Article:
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John Bull and the Continent

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Edited By Wojciech Jasiakiewicz and Jakub Lipski

Ever since John Arbuthnot published The History of John Bull in 1712, the figure of John Bull has stereotypically personified the best and the worst traits of the British (or English) national character. The present work takes the eponymous juxtaposition as an incentive to study the variety of multi-faceted contacts between the two sides. Given the recent attempts at a re-definition of the relationship between Britain and the Continent – best visible in the turmoil over Britain’s EU membership – the results of the research will hopefully stimulate discussion about John Bull’s ever-changing presence within or without the Continent.
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Preface

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The following articles have been written in response to a call for papers issued by the Department of English at Kazimierz Wielki University in Bydgoszcz. For about a decade, one of its primary areas of research has been literary and cultural contacts between Britain and Poland. This was our starting point, though the outcome is fortunately much broader and more comprehensive.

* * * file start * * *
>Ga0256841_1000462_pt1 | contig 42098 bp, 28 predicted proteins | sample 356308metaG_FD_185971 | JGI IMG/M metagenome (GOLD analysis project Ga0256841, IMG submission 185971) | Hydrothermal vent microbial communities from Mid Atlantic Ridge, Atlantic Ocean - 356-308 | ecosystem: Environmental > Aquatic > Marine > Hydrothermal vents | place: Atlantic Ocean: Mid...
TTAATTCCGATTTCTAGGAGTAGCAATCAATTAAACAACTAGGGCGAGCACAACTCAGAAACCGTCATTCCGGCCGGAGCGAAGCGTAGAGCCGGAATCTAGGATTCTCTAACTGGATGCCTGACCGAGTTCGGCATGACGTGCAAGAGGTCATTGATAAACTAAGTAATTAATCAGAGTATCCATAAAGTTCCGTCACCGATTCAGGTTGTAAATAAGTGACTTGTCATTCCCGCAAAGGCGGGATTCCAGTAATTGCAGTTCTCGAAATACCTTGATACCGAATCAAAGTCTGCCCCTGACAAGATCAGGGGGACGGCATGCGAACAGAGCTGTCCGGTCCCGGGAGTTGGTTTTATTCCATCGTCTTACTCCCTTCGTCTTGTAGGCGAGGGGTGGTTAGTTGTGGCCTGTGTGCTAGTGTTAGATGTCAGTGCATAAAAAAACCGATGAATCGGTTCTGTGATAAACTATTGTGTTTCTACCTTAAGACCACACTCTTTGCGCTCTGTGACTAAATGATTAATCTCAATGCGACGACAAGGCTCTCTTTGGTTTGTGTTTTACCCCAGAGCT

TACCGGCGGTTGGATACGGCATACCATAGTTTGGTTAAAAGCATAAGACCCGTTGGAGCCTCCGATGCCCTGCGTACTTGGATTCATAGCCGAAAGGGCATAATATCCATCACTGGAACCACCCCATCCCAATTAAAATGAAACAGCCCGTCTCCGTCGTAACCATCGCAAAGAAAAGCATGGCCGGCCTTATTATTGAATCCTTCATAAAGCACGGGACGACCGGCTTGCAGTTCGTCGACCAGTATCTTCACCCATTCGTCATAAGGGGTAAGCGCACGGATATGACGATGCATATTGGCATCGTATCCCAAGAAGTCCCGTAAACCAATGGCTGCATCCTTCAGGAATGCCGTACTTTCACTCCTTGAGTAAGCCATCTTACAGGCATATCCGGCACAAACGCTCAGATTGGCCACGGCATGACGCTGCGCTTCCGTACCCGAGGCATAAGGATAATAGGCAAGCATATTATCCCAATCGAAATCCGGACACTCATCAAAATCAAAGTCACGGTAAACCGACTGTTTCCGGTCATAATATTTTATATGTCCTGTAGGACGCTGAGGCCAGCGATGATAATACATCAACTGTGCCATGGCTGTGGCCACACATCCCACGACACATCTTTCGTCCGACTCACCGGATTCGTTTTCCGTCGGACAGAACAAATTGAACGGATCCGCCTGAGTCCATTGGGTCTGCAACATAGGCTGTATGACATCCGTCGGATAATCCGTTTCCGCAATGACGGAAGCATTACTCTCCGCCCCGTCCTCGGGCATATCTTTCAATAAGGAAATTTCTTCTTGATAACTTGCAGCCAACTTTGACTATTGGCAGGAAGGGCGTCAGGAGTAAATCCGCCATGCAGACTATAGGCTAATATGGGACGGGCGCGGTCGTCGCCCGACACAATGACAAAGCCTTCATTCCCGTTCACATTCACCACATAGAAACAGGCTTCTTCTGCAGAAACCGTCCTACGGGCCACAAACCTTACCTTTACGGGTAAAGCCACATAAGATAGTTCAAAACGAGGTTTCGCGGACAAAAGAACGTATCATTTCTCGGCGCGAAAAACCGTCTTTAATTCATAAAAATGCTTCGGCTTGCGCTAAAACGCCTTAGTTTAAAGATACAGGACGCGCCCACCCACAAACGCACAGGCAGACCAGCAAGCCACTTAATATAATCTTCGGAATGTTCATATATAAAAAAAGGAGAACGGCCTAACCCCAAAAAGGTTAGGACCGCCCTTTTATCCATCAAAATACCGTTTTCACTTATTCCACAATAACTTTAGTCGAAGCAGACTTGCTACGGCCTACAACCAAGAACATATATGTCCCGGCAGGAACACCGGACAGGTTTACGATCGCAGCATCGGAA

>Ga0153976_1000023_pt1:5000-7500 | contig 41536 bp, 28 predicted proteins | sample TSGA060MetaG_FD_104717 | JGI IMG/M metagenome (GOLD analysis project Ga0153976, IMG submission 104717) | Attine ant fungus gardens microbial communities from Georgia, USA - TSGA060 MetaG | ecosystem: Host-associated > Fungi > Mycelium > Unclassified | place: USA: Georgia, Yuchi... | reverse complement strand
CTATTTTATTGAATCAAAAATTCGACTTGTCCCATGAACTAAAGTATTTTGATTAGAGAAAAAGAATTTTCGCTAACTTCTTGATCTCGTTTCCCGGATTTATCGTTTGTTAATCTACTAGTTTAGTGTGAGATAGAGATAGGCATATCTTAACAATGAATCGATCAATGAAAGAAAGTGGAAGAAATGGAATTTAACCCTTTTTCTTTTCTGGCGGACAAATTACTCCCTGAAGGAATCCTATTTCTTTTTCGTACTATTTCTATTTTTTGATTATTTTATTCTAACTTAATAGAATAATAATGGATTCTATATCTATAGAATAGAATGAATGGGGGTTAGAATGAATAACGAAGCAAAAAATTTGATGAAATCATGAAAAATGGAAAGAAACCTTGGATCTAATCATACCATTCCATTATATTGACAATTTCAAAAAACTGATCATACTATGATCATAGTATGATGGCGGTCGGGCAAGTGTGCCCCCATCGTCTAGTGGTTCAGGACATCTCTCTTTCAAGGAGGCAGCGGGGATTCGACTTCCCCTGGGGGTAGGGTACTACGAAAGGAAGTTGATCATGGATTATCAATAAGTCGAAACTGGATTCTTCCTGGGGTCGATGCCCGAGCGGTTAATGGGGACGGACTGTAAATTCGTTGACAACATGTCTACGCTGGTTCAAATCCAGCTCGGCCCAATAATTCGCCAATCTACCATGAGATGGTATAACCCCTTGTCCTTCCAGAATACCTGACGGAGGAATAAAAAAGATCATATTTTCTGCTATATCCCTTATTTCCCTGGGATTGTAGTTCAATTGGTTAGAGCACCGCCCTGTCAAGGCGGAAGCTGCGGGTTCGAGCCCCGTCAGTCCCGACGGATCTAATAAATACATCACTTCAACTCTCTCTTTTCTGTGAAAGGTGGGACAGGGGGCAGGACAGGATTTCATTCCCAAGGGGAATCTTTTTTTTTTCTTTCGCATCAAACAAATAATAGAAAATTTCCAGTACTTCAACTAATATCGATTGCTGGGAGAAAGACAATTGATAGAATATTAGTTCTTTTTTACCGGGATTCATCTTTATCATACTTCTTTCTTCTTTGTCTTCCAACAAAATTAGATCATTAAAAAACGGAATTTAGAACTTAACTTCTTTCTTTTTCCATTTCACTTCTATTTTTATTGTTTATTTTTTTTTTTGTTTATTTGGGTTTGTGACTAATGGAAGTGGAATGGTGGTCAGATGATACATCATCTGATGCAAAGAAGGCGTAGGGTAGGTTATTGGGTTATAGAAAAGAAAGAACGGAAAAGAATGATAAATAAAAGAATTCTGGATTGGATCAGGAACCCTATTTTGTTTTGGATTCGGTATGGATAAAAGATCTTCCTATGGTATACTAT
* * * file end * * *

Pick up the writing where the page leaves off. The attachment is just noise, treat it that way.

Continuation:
The figure of John Bull has stereotypically personified Great Britain ever since John Arbuthnot published The History of John Bull in 1712. The pamphlet introduced the personage as “an honest, plain-dealing fellow, choleric, bold, and of a very unconstant temper” (Arbuthnot 2008: Chap. 5), which from then on was taken to represent the best and the worst traits of the British (or English) national character. The perspectives adopted in the present volume, however, extend the meaning of the metaphor, taking the eponymous juxtaposition between John Bull and Continental Europe as an incentive to study the variety of multi-faceted relationships and influences between the two sides.

Part I – “John Bull and Poland” – is concerned with direct and indirect contacts between Britain and Poland from the sixteenth century to the present. Wojciech Jasiakiewicz compares the socio-political situation in Tudor England and post-1944 Poland; Małgorzata Rutkowska studies the representation of Poland in nineteenth- and early twentieth-century British travel accounts; Magdalena Ożarska traces probable Austenian inspirations for Maria Wirtemberska’s Malvina; Miłosz Cybowski re-creates the situation of Polish emigrants in nineteenth-century France and Britain and...

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